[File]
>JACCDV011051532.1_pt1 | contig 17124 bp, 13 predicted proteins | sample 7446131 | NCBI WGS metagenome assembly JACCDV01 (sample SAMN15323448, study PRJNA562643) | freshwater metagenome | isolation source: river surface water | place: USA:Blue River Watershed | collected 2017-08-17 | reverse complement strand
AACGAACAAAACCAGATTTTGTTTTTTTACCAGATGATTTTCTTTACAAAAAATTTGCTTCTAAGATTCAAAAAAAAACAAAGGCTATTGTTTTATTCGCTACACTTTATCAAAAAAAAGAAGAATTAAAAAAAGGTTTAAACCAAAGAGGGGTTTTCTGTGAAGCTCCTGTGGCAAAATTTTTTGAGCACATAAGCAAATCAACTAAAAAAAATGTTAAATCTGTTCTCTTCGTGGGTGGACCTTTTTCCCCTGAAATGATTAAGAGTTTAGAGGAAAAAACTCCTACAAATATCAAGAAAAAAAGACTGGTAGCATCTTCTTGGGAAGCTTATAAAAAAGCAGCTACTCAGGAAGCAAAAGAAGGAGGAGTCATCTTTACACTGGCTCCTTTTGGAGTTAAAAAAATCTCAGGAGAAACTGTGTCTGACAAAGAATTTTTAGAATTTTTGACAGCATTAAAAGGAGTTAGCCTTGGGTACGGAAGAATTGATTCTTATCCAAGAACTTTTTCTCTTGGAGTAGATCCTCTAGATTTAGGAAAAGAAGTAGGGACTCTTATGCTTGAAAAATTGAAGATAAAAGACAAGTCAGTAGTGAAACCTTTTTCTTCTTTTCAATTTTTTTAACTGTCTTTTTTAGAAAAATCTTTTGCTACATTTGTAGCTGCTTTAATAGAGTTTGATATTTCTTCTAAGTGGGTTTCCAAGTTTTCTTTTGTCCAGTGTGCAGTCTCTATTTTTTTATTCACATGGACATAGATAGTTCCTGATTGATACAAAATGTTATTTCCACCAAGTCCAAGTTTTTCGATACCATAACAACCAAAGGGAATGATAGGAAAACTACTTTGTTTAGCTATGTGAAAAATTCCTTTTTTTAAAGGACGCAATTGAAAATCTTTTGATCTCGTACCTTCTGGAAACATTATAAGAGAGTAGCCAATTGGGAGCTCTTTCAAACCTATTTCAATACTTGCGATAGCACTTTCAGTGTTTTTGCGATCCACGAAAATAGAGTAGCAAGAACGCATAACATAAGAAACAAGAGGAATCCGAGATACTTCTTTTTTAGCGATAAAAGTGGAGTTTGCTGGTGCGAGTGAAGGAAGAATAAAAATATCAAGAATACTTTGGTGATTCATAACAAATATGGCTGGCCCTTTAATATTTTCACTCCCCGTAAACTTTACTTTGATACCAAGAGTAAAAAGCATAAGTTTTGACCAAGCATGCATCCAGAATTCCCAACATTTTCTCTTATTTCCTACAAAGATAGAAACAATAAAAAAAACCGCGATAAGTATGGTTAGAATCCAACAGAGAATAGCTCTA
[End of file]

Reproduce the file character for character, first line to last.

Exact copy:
>JACCDV011051532.1_pt1 | contig 17124 bp, 13 predicted proteins | sample 7446131 | NCBI WGS metagenome assembly JACCDV01 (sample SAMN15323448, study PRJNA562643) | freshwater metagenome | isolation source: river surface water | place: USA:Blue River Watershed | collected 2017-08-17 | reverse complement strand
AACGAACAAAACCAGATTTTGTTTTTTTACCAGATGATTTTCTTTACAAAAAATTTGCTTCTAAGATTCAAAAAAAAACAAAGGCTATTGTTTTATTCGCTACACTTTATCAAAAAAAAGAAGAATTAAAAAAAGGTTTAAACCAAAGAGGGGTTTTCTGTGAAGCTCCTGTGGCAAAATTTTTTGAGCACATAAGCAAATCAACTAAAAAAAATGTTAAATCTGTTCTCTTCGTGGGTGGACCTTTTTCCCCTGAAATGATTAAGAGTTTAGAGGAAAAAACTCCTACAAATATCAAGAAAAAAAGACTGGTAGCATCTTCTTGGGAAGCTTATAAAAAAGCAGCTACTCAGGAAGCAAAAGAAGGAGGAGTCATCTTTACACTGGCTCCTTTTGGAGTTAAAAAAATCTCAGGAGAAACTGTGTCTGACAAAGAATTTTTAGAATTTTTGACAGCATTAAAAGGAGTTAGCCTTGGGTACGGAAGAATTGATTCTTATCCAAGAACTTTTTCTCTTGGAGTAGATCCTCTAGATTTAGGAAAAGAAGTAGGGACTCTTATGCTTGAAAAATTGAAGATAAAAGACAAGTCAGTAGTGAAACCTTTTTCTTCTTTTCAATTTTTTTAACTGTCTTTTTTAGAAAAATCTTTTGCTACATTTGTAGCTGCTTTAATAGAGTTTGATATTTCTTCTAAGTGGGTTTCCAAGTTTTCTTTTGTCCAGTGTGCAGTCTCTATTTTTTTATTCACATGGACATAGATAGTTCCTGATTGATACAAAATGTTATTTCCACCAAGTCCAAGTTTTTCGATACCATAACAACCAAAGGGAATGATAGGAAAACTACTTTGTTTAGCTATGTGAAAAATTCCTTTTTTTAAAGGACGCAATTGAAAATCTTTTGATCTCGTACCTTCTGGAAACATTATAAGAGAGTAGCCAATTGGGAGCTCTTTCAAACCTATTTCAATACTTGCGATAGCACTTTCAGTGTTTTTGCGATCCACGAAAATAGAGTAGCAAGAACGCATAACATAAGAAACAAGAGGAATCCGAGATACTTCTTTTTTAGCGATAAAAGTGGAGTTTGCTGGTGCGAGTGAAGGAAGAATAAAAATATCAAGAATACTTTGGTGATTCATAACAAATATGGCTGGCCCTTTAATATTTTCACTCCCCGTAAACTTTACTTTGATACCAAGAGTAAAAAGCATAAGTTTTGACCAAGCATGCATCCAGAATTCCCAACATTTTCTCTTATTTCCTACAAAGATAGAAACAATAAAAAAAACCGCGATAAGTATGGTTAGAATCCAACAGAGAATAGCTCTA